he had worked full time as an installer and trouble shooter for
National Fuel Gas…a utility in Buffalo, NY for 35 years). After the
workshop had warmed up, the propane in the tank became more
pressurized due to expansion and leaked from the tank’s safety
plug…pooling propane on the floor without his knowledge. He was
doing some grinding of tool steel when a spark ignited the gas puddle
and blew the garage walls two feet from the foundation and melted the
synthecic shirt/jacket he was wearing to his skin. A fire ensued
which, in his shock, he was able to put out before he realized that
he had third degree burns over 30% of his body. The burns required a
hospital stay of two weeks in intensive care and muliple skin grafts
and pig skin applications to heal the wounds.

It can and it does happen, even to some one who has used and worked
with gases for their livelyhood, Be forewarned that it is against
code here in Colorado to have more than a five pound tank of propane
indoors and you are courting disaster…no mater how experienced you
are.

Paul Reilly, in Colorado Springs


#10
    Does anyone actually know of anyone that had a tank explode,
had physical or property damage due to acetylene or propane tanks. 

I know a fireman who went to a garage fire once involving an
acetylene tank. It was determined that the tank had some kind of
fault on top that finally got jiggled enough to make it go. The tank
ignited and was blowing a several foot high flame out of it’s top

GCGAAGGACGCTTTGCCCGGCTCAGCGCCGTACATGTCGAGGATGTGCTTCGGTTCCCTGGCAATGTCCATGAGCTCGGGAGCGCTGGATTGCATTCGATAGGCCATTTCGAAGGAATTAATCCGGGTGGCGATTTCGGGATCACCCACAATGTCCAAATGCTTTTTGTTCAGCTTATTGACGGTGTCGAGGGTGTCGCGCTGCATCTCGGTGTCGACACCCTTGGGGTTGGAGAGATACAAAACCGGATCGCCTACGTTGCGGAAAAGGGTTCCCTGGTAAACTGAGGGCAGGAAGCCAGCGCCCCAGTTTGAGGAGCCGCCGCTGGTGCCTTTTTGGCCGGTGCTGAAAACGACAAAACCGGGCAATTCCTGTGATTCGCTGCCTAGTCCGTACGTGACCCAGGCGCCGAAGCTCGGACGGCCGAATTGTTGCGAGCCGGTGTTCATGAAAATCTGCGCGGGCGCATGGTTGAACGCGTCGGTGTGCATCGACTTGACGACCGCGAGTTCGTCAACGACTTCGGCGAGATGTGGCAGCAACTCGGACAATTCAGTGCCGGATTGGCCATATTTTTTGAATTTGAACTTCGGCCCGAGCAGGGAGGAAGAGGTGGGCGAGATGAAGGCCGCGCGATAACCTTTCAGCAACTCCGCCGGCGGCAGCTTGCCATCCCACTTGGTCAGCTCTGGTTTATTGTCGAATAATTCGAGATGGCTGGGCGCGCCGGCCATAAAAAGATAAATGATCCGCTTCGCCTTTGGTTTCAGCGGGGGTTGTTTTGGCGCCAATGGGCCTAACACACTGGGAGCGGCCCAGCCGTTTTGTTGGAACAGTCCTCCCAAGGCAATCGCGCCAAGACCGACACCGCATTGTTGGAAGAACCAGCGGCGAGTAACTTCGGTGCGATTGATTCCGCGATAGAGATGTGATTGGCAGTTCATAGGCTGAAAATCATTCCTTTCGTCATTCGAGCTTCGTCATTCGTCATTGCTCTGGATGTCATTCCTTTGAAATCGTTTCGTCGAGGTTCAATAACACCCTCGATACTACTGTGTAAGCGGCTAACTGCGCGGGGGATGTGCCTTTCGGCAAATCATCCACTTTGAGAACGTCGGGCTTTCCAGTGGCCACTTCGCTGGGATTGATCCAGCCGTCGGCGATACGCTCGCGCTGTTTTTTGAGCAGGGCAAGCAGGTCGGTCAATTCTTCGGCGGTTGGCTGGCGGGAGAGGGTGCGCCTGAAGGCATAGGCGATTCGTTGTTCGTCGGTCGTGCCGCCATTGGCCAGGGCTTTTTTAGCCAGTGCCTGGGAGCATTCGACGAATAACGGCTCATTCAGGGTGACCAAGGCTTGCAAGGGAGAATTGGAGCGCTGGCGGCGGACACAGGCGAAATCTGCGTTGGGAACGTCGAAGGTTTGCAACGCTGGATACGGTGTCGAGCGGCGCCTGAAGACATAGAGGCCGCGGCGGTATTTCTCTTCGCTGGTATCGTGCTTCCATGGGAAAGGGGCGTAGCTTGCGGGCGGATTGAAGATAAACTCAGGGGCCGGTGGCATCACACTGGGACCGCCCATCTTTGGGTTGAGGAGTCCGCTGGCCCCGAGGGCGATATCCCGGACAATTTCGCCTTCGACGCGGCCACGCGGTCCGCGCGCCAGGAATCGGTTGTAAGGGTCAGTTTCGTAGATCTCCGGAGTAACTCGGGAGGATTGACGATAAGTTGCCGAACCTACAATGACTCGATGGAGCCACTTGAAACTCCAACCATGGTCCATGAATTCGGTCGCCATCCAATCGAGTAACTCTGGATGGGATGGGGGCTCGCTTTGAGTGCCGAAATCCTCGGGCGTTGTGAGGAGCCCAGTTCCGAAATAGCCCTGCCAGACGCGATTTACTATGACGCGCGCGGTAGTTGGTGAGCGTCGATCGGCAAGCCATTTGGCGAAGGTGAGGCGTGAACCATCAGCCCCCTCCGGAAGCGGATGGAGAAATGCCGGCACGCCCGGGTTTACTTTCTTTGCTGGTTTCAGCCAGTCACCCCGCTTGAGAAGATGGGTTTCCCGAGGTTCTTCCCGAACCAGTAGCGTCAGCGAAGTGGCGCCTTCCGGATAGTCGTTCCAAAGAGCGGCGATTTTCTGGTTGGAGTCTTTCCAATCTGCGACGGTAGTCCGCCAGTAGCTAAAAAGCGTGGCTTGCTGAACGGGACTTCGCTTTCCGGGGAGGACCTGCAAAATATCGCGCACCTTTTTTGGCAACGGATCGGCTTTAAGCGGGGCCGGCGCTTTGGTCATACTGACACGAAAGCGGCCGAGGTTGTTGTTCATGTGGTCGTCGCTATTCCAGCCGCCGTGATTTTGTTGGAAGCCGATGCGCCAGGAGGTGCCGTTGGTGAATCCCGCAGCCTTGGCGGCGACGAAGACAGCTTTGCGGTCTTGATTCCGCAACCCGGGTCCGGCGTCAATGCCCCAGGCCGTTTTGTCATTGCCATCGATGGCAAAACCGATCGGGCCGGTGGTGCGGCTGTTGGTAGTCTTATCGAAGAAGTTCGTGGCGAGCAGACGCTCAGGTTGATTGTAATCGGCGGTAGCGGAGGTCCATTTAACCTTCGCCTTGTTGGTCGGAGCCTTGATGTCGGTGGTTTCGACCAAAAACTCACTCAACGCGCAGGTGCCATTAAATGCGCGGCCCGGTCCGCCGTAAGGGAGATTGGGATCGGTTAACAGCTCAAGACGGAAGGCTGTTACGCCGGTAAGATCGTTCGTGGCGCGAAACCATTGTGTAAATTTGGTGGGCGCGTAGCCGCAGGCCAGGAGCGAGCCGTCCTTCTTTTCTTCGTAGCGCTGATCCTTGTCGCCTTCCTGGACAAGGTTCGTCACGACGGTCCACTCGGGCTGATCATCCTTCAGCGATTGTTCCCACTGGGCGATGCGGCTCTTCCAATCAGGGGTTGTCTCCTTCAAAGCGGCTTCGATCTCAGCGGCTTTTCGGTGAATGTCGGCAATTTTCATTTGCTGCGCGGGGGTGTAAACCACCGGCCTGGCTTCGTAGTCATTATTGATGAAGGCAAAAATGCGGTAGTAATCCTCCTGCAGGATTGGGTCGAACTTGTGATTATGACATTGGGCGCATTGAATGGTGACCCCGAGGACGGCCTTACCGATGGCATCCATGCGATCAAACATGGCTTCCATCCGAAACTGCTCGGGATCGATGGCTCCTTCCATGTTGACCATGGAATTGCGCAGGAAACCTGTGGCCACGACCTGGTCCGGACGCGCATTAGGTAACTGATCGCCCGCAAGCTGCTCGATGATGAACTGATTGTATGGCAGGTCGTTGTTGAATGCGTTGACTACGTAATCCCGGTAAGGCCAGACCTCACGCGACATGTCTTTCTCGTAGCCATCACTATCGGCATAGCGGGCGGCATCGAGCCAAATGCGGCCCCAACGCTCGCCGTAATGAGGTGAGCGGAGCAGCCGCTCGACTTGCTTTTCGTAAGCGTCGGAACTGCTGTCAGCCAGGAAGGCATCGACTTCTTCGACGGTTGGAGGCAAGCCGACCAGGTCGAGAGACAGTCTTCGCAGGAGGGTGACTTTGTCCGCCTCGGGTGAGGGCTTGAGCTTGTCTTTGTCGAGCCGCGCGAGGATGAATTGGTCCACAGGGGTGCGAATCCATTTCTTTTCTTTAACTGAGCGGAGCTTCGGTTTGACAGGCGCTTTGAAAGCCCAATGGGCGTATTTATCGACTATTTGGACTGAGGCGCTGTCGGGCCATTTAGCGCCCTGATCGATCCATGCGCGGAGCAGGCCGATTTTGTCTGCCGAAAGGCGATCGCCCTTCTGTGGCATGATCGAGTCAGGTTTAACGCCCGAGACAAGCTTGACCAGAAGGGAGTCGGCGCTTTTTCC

when the firefighters arrived. Thanks to the owner who had it well
chained as it should be, it ignited the garage but stayed put.

His fellow fire fighters spent the rest of the day telling him
stories about tanks that hadn’t been chained and had shot across the
street while burning…through a couple of walls etc. He now works in
an office, he realized he wasn’t suited for firefighting as he kept
having dreams about burning acetylene tanks flying through walls at
him.

Karen


#11
Sounds like these fuel and tank stories.    Does anyone actually
know of anyone that had a tank explode, had physical or property  
damage due to acetylene or propane tanks. I know it has happened
and could happen, but are the odds as great or greater than you
having a car accident while taking your tank to get refilled? Due
care and diligence with safety precautions has been reasonable for
me. When I cast, I like my big oxy-acetylene cutting torch blazing
away, melts 250- 350 grams in about 2 minutes. I have to go light
my torch, 

Yes. It was about 1 1/2 years ago locally. An undetected propane
leak in a residence was ignited by someone lighting a cigarette on
the other side of the room from the propane source. The flash